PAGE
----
Ellen G. White: The Early Elmshaven Years: 1900-1905 (vol. 5)


The Death of Mrs. Magan

Adding to the confusion and problems at the Berrien Springs meeting was the death of Mrs. Percy Magan on Thursday. 5BIO 336.4

When the conference opened, Ida Magan was very critically ill in a hospital in Kalamazoo; her husband stayed close by her side. The strain of starting a new college with little financial support to help make the enterprise go was arduous and had a bearing on the health of those involved, which included the Magans. But a much greater impact was made by a rumor that had been started soon after the 1903 General Conference session held in Oakland, California. It was reported that Ellen White had indicated that the management of the school at Berrien Springs was crooked and wrong, that there was a one-man power there that would crush everyone who did not conform. 5BIO 336.5

The rumor was repeated and sent in letters to students at Berrien Springs. 5BIO 336.6

Under the pressure of this criticism and the other tremendous burdens she was carrying, Mrs. Magan's health broke, and she had to be hospitalized. When Ellen White heard the false and devilish rumor, she wrote to Magan stoutly denying it and offering assurance of her continued sympathy and support (Letter 111, 1903). When Magan read the letter to his wife, she cried as if her heart would break, she appreciated it so greatly (P. T. Magan to EGW, July 1, 1903). 5BIO 336.7

But Mrs. Magan's condition continued to deteriorate. She contracted tuberculosis, and finally died in incredible suffering. The funeral was held on the Sabbath afternoon of the conference in Berrien Springs in what was then known as Memorial Hall. This hall had been built by a gift of $500 that Mrs. Magan had provided from her meager resources. Ellen White did not participate in the funeral, but in one of her talks she said: 5BIO 337.1

Sister Magan worked with her husband, struggling with him and praying that he might be sustained. She did not think of herself, but of him. And God did sustain them, as they walked in the light.... But it seemed to her as if some of our brethren had not a heart of flesh.... His poor wife ... was informed that Sister White had taken a stand against her husband. Oh, why did anyone ever say such a thing? Sister White never turned against Brother Magan or against Brother Sutherland. But Sister Magan was so weighted down with sorrow that she lost her reason.... Now the poor woman has gone, leaving two motherless children. All this, because of the work done by unsanctified tongues.—Manuscript 54, 1904. 5BIO 337.2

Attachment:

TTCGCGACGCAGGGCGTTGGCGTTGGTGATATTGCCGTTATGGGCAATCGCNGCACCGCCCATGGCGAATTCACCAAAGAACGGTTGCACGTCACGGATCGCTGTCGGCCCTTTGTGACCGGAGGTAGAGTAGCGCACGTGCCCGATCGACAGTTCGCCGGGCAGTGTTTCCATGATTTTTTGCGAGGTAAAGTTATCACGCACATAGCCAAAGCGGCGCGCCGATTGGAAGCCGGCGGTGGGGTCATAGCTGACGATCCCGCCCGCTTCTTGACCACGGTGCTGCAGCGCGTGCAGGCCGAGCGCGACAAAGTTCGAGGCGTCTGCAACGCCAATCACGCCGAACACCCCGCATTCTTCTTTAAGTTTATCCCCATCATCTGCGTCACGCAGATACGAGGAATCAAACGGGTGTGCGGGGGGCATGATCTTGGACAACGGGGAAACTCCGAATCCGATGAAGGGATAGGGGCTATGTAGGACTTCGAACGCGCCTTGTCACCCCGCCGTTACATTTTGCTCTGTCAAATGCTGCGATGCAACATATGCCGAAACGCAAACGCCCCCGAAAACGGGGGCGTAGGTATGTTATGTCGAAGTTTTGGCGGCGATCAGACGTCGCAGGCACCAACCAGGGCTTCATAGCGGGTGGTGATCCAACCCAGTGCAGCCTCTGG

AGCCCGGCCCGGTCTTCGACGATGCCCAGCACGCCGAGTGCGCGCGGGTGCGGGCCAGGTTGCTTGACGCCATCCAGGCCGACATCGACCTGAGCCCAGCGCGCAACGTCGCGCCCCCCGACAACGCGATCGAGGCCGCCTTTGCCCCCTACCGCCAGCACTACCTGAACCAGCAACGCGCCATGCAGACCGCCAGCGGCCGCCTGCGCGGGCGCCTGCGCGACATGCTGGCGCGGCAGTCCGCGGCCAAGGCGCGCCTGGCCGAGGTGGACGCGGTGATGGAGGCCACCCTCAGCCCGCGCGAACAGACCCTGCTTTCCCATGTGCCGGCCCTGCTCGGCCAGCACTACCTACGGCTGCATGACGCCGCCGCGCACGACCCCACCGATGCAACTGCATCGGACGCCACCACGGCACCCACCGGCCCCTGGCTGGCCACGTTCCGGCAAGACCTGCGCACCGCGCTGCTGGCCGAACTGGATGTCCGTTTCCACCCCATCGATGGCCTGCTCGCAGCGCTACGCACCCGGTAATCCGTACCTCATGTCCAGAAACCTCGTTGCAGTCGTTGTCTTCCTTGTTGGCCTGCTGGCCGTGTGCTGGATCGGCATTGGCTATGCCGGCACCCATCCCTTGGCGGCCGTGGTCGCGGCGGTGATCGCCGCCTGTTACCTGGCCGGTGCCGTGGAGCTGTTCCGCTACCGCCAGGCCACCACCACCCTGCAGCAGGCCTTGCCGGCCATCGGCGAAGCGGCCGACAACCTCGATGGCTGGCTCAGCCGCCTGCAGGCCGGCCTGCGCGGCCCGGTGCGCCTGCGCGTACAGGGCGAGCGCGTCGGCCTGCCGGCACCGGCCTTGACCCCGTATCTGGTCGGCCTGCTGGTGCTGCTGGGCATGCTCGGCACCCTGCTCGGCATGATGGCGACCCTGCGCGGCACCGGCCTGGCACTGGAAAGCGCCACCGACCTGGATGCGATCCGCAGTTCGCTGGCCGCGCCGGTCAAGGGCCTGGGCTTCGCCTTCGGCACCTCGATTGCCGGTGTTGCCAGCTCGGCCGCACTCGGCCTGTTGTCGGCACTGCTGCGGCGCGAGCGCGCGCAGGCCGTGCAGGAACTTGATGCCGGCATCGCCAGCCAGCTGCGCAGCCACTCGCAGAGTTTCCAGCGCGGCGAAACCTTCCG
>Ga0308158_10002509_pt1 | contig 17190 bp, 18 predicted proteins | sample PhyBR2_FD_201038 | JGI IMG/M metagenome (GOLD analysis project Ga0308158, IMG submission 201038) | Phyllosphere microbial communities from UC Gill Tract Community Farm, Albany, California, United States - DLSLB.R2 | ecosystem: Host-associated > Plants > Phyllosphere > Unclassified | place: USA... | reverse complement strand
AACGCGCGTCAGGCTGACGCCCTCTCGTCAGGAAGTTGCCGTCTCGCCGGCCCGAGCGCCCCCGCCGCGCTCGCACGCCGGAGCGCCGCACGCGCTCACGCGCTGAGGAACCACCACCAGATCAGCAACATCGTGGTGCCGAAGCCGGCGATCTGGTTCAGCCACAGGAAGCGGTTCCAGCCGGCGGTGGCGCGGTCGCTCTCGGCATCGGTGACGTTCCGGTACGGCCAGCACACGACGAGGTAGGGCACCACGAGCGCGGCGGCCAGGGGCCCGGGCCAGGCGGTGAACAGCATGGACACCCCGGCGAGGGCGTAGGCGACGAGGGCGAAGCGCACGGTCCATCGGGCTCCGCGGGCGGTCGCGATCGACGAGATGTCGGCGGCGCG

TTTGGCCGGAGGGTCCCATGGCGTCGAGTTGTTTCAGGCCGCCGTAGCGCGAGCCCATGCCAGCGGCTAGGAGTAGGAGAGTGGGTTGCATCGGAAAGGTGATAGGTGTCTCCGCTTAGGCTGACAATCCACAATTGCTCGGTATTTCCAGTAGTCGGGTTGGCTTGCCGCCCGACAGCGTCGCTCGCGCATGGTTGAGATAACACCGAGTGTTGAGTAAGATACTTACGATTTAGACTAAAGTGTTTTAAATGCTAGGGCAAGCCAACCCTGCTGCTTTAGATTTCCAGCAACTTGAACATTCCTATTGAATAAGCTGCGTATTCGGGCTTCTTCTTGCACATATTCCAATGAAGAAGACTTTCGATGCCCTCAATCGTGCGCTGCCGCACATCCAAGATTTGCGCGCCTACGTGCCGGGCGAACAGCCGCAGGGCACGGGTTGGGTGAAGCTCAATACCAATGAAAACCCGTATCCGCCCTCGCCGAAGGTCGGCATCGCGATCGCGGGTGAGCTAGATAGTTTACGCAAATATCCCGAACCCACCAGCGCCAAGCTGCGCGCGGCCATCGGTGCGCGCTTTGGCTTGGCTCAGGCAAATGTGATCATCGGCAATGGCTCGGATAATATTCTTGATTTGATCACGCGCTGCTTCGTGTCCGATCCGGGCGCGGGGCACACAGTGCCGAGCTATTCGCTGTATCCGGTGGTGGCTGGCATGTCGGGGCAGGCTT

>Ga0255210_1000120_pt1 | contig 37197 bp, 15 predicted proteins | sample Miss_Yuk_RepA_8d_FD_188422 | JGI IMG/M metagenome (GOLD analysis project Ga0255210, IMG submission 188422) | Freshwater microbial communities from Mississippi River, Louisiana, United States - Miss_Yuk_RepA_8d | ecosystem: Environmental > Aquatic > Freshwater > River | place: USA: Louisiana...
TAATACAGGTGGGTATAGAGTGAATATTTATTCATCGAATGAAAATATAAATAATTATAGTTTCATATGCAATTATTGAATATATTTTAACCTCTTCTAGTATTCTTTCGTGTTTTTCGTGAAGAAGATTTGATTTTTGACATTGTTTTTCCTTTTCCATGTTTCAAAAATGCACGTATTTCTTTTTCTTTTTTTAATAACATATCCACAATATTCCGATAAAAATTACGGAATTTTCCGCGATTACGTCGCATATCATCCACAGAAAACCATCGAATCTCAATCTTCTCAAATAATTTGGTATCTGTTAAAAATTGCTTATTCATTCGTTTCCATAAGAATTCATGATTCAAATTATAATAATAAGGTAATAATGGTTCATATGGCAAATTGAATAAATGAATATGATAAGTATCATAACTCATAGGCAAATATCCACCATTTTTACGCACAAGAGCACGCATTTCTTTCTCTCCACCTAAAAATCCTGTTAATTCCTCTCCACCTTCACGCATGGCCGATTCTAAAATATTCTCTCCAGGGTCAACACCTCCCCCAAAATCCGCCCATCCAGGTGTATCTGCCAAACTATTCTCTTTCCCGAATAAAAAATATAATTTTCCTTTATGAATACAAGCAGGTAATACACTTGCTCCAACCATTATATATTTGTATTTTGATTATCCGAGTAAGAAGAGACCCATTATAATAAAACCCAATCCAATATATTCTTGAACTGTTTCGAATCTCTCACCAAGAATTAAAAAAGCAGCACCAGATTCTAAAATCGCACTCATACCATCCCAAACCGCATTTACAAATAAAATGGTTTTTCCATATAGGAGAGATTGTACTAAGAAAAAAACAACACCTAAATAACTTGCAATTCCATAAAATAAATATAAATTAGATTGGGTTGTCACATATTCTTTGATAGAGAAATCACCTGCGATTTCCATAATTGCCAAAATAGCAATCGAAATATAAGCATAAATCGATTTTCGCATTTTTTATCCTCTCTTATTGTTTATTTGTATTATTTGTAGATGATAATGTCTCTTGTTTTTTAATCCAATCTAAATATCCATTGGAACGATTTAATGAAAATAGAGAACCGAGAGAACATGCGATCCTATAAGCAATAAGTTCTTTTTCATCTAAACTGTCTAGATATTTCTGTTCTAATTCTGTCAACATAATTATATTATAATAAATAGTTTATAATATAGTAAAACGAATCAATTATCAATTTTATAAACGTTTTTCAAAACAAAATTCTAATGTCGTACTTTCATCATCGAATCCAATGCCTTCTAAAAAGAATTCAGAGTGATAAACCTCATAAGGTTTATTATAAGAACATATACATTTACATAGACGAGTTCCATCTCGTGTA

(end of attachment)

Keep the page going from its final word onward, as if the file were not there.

In striking words Ellen White declared that Mrs. Magan died as a martyr among her brethren. “My brethren,” she pleaded, “this work of hurting one another does not pay. May God help you to cleanse your hearts from this evil thing.”— Ibid. But so deep were feelings and so bitter were animosities that even this appeal from Ellen White failed to accomplish all it should, for now the rumors quickly changed. It was reported that Ellen White had virtually accused Elders Daniells and Prescott of being Mrs. Magan's murderers (25 WCW, p. 230). 5BIO 337.3

She admitted that Elders Prescott and Daniells had made mistakes, but they never had defied the Spirit of God and never had refused to be corrected. She then spoke in commendation of the two men for their work in Washington and said the Lord had greatly blessed them at every step. In the same letter she wrote to Brethren Magan and Sutherland concerning Daniells and his relationship to the Spirit of Prophecy: 5BIO 337.4

God has chosen Elder Daniells to bear responsibilities, and has promised to make him capable, by His grace, of doing the work entrusted to him.... 5BIO 338.1

Elder Daniells is a man who has proved the testimonies to be true. And he has proved true to the testimonies. When he has found that he has differed from them, he has been willing to acknowledge his error, and come to the light.... The Lord has given Elder Daniells reproof when he has erred, and he has shown his determination to stand on the side of truth and righteousness, and to correct his mistakes.... 5BIO 338.2

I know that Elder Daniells is the right man in the right place.—Letter 255, 1904. 5BIO 338.3